Dewey Decimal
Who put the
in the
Dewey Decimal System?
Melvil Dewey
an extraordinary life!
He was born in
Adams Center, New York, on
December 10, 1851,
and died on
December 26, 1931.
He was a librarian who invented a
decimal classification system for
library books called the
Dewey Decimal System.
In 1876, he founded the
American Library Association
and published the first
Library Journal,
which included
new library trends and book reviews.
Melvil opened the first library school in 1887 located at
Columbia University.
Before we get started
we're going to do a quick review.
We are going to cover
the difference between
fiction and non-fiction
and how to organize them.
We will also discuss
call numbers
and what they look like.
Fiction - Books that are made up by
the author, or are not true,
are fiction
Nonfiction - is the opposite of
Books that are nonfiction, or true,
are about real things, people,
events, and places.
Still confused?
Well, here's another way to remember it:
You can only say no once.
Fiction = not true
Nonfiction = true
Fiction books are put on the shelf in
alphabetical order by
the author's last name.
Let's pretend you wrote a book and your last name
was Cleary. If kids liked your book, they would
want to read more of them, so by having your
books in the same place it would make finding
them a lot easier.
Non-Fiction books are shelved by
their subject's category
For example, if you wanted a book
about cars, you would want them to be
in the same area. You wouldn't worry
about the author, you would just want
the facts about cars.
Fiction and non-fiction books
are shelved this way so you can
easily find
the book of your choice.
If they weren't shelved
this way,
libraries would be in
total chaos !
A call number
is a group of numbers and/or letters
put together to tell you
where in the library
to find your book.
A call number is located
at the bottom of the book on the spine.
It helps you to find your books quicker.
Once you've got your call number
from the card catalog,
it's time to go find your book!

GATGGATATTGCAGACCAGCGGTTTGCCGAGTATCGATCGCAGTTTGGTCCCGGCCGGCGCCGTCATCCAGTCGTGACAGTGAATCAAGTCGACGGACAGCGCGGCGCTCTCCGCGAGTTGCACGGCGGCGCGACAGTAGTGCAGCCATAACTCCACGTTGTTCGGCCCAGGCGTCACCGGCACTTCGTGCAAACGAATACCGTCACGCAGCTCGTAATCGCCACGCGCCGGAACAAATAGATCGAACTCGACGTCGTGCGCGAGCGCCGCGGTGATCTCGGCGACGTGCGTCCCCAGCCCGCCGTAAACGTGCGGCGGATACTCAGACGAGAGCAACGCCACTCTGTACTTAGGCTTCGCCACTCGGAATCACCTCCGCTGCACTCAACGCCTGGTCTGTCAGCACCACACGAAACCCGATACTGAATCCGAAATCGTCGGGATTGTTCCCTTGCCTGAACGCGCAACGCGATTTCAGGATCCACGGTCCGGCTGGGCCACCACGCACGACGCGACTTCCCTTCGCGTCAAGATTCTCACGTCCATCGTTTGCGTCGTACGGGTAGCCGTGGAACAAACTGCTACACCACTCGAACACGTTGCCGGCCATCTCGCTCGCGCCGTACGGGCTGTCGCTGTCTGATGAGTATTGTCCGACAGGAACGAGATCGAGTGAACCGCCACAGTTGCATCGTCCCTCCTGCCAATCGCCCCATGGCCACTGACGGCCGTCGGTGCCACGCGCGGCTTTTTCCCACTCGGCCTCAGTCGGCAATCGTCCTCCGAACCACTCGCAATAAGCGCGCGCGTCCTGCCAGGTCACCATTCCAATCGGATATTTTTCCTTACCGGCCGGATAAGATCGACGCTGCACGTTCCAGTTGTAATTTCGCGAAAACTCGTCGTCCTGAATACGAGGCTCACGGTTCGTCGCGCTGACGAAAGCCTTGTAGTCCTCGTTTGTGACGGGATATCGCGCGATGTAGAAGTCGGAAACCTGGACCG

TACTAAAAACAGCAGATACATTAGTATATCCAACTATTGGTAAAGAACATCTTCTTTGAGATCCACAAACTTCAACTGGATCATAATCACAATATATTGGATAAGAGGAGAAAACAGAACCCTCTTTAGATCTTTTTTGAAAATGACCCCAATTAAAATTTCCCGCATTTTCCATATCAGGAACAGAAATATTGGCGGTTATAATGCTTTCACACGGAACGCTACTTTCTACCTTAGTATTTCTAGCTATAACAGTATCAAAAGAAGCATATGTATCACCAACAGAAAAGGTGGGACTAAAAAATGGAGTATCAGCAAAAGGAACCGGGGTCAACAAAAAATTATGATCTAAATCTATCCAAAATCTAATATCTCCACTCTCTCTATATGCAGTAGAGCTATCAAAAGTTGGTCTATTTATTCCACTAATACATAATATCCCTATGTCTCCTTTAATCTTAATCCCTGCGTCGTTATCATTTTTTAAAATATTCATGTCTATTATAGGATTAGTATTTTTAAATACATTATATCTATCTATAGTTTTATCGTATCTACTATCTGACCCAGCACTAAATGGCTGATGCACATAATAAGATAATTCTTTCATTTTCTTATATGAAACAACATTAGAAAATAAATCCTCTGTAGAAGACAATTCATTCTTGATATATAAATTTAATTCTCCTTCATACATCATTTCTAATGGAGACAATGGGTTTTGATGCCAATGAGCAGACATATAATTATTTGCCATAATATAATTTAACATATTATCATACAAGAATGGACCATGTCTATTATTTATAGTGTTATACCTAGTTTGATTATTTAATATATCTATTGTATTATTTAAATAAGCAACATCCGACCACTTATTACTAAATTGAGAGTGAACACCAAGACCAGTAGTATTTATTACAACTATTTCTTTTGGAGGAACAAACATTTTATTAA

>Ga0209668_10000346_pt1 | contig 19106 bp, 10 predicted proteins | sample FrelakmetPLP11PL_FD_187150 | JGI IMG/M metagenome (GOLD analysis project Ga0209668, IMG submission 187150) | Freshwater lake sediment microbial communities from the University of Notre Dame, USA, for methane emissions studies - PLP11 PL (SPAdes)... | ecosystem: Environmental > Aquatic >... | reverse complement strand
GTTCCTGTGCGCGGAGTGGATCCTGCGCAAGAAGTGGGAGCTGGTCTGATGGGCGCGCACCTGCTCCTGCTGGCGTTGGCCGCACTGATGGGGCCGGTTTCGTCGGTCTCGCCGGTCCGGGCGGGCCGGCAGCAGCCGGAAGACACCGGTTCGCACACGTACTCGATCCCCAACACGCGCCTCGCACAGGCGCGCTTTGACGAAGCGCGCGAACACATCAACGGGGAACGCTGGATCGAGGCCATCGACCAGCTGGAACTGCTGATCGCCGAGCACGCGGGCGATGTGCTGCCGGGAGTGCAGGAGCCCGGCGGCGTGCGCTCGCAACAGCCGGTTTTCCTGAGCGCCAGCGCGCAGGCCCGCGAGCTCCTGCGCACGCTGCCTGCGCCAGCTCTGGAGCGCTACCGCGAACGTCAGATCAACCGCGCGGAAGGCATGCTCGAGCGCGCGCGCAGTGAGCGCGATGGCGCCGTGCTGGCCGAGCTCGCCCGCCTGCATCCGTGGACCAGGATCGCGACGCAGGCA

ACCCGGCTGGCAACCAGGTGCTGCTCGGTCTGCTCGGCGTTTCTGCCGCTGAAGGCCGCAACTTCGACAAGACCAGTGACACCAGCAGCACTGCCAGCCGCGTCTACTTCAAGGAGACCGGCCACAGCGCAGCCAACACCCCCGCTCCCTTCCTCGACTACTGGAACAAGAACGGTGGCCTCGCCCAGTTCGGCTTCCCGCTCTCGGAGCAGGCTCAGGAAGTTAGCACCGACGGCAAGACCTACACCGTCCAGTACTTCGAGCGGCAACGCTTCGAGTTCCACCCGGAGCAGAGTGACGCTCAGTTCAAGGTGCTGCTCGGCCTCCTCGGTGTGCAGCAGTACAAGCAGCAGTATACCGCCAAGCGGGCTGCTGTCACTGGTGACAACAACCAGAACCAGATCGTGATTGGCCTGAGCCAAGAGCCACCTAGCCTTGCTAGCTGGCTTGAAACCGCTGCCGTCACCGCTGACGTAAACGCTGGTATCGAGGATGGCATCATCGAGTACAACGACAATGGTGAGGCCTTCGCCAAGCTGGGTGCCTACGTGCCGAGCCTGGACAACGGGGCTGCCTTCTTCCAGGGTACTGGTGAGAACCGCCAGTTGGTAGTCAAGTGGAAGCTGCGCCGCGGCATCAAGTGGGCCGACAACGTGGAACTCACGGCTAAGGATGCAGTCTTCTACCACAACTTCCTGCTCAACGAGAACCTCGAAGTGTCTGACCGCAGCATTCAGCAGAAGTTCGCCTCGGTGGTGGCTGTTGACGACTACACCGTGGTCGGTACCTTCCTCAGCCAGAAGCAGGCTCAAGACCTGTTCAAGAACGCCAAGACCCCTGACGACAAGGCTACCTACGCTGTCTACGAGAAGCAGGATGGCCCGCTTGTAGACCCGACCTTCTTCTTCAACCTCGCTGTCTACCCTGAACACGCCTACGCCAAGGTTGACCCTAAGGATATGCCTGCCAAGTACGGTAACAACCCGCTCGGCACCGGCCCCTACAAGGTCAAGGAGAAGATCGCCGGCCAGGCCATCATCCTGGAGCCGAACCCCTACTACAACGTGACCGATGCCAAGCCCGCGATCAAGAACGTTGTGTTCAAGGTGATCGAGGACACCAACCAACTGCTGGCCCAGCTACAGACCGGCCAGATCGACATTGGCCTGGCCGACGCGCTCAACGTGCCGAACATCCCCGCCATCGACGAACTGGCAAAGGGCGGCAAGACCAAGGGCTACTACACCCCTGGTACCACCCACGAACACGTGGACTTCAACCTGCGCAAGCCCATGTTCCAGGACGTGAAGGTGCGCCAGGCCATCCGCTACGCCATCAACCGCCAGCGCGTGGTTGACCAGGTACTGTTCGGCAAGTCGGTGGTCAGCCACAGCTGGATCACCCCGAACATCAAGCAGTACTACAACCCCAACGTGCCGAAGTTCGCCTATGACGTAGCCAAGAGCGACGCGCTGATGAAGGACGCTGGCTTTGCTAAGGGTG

This is where a
call number is located:
Here's something to remember:
Don't let it confuse you, but just because it's a
call number doesn't mean it has
numbers! Some call numbers are made up of
I'll show you some examples later.
Now, if you're having trouble finding your book on
the shelf,
remember this rule for
how the books are shelved:
left-to-right, top-to-bottom
That means you start at the left on the top shelf
and move to the right
until the shelf ends.
Then, you go to the next shelf beneath that
and do the same,
left to right, top to bottom.
When you get to the end of the bottom shelf,
move up to the top shelf of the next section,
and continue...
What does a FICTION call number look like?
We have been talking about call numbers a whole lot.
One thing we have not taught you is what a call number looks like.
We need to teach you how fiction and Dewey call numbers
are different.
F = Fiction
McD = first 3 initials of the
author's last name
Next, there is the call number that we use for nonfiction
books and that is the
Dewey Decimal Number.
A Dewey call number always has
three numbers
to the left of the decimal.
To the right of the decimal, there is no limit on number.
The more numbers you add to the right of the decimal,
the more specific the subject is.
We are going to tell you how to remember what each of the Dewey
hundreds groups represents.
One day, while Melvil Dewey was walking in Central Park, he saw a
UFO. He became terrified of it, and ran to take cover.
The UFO approached Central Park with a loud noise and
bright lights surrounding it. A weird looking creature stepped
out of the space craft. Dewey got up from the ground and
peeked out from behind a tree.
They stood staring at each other, and then they got up
enough nerve to ask:
We think about ourselves: 100s - Psychology
and Philosophy
Melvil and the alien looked at each other with puzzled expressions